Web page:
MBB: You have started selling other author’s books. Did that fall into your lap, or was it part of a grand plan?


RD: I don’t have grand plans! I do what interests and fires me up at the moment. Sometimes that’s puppetry, or writing, or artistic research—or writing. There is a business side to selling books and I have to stockpile and send out books to vendors. I have 10 children’s books and a couple of other titles and while it was supporting me it was only barely supporting me. So I took on titles from Whole Spirit Press which was closing its doors. It’s just an extension of the practical side of the enterprise. I’ve also started adding public domain books which I think are really worthwhile for children to read. The first is a footnoted and annotated edition of The Boy who Knew what the Birds said, by the master storyteller, Padraic Colum.


MBB: Other than Waldorf, where do you find your audience? Any surprises there?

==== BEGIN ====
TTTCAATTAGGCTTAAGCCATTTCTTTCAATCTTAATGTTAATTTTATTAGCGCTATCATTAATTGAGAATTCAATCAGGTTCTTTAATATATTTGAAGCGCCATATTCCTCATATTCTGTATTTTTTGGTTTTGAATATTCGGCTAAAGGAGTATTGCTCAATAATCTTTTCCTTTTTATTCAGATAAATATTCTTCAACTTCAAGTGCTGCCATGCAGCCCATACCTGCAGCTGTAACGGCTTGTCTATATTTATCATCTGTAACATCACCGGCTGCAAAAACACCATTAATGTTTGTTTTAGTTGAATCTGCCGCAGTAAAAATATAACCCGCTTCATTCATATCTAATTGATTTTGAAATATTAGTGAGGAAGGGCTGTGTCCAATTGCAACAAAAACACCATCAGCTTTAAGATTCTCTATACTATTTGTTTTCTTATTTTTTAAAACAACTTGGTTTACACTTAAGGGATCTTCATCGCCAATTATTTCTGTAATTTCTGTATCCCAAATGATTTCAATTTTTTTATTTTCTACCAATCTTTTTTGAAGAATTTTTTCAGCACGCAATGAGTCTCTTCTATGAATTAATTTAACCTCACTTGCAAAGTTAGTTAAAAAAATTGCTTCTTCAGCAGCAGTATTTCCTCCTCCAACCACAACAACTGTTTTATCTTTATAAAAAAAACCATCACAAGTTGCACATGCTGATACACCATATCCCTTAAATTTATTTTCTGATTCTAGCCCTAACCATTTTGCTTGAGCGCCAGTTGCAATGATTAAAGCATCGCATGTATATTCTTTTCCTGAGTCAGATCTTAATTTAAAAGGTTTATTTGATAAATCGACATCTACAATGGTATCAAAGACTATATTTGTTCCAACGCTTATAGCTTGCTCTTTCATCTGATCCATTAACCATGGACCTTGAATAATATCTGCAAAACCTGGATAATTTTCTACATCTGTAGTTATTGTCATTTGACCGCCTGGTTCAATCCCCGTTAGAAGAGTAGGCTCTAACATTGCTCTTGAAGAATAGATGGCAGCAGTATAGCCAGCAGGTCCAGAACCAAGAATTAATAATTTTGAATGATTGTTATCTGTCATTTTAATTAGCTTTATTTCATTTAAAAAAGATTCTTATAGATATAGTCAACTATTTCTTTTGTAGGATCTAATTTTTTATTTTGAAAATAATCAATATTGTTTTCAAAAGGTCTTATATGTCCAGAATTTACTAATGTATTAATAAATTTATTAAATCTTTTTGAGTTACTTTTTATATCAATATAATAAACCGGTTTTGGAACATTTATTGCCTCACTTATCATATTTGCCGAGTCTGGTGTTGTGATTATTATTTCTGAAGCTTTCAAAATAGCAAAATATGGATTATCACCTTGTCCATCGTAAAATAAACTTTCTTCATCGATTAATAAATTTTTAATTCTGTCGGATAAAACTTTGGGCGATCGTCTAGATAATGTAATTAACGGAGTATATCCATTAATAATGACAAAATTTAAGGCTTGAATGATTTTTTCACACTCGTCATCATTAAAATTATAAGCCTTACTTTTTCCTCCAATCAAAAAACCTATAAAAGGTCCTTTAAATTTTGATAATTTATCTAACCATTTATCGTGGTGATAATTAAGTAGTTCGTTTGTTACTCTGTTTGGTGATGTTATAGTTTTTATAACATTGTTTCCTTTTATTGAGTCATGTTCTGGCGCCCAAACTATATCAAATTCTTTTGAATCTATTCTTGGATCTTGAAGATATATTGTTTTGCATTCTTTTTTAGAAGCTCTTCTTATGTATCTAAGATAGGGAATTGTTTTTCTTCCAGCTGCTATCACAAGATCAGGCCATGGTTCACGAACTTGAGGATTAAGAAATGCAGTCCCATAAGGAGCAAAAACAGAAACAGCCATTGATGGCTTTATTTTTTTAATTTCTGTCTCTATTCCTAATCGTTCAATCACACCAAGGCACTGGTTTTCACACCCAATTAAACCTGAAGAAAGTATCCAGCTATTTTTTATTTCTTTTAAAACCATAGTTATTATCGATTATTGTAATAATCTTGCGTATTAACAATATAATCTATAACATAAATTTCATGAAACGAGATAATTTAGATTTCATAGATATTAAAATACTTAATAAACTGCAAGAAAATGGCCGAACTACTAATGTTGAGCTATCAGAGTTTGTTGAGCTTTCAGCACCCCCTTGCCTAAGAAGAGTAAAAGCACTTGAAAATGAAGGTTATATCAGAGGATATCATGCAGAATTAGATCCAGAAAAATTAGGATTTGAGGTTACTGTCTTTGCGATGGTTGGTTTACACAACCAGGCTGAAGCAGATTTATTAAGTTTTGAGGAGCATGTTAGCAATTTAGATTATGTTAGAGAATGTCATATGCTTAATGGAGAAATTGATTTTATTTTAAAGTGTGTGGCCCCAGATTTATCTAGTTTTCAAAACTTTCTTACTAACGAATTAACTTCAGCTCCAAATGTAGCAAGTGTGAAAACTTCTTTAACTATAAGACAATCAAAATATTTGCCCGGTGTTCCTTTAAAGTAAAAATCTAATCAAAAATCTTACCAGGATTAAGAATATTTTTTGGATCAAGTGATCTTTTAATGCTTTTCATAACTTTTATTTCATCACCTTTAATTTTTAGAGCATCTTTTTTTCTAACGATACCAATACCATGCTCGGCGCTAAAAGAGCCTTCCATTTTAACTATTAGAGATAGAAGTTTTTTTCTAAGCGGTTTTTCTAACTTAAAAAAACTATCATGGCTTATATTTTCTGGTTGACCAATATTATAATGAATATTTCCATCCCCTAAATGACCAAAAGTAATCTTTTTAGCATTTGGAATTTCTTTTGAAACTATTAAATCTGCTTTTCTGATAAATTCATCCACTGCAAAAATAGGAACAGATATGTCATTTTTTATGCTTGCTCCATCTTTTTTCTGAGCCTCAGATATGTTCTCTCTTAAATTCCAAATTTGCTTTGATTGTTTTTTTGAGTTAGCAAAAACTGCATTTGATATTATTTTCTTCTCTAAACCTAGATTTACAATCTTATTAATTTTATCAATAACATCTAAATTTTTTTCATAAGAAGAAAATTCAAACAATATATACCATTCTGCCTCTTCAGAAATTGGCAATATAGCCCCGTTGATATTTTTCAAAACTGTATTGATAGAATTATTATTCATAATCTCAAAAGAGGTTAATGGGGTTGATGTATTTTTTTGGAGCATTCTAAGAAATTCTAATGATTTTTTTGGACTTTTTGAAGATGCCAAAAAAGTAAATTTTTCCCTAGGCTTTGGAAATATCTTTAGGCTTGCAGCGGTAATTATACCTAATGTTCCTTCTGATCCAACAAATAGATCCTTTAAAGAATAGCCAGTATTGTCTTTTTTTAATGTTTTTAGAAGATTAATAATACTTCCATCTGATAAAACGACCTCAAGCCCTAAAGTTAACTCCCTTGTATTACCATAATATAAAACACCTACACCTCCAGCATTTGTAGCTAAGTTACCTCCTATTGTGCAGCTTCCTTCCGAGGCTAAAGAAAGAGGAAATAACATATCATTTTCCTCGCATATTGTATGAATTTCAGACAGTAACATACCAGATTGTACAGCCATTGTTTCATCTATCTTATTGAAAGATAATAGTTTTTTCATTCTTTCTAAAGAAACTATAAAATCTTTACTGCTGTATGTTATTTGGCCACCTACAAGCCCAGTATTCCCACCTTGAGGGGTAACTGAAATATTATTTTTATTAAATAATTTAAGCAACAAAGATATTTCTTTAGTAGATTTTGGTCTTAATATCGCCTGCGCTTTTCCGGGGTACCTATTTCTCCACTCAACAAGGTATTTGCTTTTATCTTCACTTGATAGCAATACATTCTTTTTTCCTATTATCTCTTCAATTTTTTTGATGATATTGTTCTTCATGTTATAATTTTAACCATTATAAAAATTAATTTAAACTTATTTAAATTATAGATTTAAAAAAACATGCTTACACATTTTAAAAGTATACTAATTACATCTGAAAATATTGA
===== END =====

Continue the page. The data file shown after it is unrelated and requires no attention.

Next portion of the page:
RD: I had my initial niche audience in Waldorf World, as it’s called, but my books have reached beyond into the big world. All the mainstream sellers now carry my books, Barnes and Noble, Powell’s Books, etc, as well as Amazon, of course. Homeschooling parents are a big part of this expansion too. They network a lot and let each other know what engages their children. I also have a number of vendors who are not particularly aligned with Waldorf and they keep coming back for more books.Australiais also a place where I have had a lot of sales recently. All of this pleases me immensely. I never wrote the books for Waldorf children exclusively. Children are children and my tales are for all kids, whatever their background.